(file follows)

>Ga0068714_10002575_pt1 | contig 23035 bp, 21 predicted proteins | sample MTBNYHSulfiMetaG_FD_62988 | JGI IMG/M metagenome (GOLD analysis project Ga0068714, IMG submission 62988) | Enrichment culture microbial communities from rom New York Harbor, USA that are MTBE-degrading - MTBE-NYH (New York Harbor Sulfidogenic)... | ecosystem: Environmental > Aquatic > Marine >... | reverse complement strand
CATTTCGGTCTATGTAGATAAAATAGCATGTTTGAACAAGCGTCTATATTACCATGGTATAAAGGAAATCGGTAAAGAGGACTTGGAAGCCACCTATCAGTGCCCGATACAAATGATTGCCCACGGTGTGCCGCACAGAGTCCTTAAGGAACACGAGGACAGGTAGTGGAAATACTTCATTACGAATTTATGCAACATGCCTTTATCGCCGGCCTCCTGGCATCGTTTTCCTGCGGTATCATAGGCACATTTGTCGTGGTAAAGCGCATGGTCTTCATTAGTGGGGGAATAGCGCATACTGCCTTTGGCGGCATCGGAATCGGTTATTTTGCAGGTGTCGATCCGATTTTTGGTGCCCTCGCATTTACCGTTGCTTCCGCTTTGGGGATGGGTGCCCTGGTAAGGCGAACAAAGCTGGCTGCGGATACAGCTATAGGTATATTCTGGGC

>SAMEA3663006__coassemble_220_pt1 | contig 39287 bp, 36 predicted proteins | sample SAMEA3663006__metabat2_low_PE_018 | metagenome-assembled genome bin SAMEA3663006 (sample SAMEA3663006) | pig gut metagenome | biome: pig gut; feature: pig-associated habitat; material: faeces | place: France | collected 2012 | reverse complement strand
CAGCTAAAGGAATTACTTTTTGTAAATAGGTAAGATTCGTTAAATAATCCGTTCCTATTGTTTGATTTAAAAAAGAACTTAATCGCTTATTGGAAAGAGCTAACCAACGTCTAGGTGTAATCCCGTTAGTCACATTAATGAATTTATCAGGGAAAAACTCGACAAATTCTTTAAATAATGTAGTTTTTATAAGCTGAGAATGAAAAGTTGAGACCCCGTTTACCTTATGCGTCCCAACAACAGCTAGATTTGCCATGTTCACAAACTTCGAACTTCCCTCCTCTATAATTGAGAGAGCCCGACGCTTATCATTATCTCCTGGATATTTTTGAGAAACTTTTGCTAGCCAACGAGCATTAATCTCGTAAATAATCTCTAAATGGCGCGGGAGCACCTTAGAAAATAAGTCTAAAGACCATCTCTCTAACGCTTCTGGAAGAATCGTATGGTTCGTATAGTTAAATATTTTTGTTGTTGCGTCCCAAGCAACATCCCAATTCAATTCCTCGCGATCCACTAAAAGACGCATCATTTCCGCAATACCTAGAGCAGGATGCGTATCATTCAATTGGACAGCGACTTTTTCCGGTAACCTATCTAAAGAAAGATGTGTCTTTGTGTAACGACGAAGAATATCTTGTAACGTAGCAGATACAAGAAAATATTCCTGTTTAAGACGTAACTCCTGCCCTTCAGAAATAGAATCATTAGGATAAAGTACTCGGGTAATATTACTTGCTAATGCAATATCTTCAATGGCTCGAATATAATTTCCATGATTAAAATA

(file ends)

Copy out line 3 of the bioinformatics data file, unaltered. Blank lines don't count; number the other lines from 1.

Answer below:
>SAMEA3663006__coassemble_220_pt1 | contig 39287 bp, 36 predicted proteins | sample SAMEA3663006__metabat2_low_PE_018 | metagenome-assembled genome bin SAMEA3663006 (sample SAMEA3663006) | pig gut metagenome | biome: pig gut; feature: pig-associated habitat; material: faeces | place: France | collected 2012 | reverse complement strand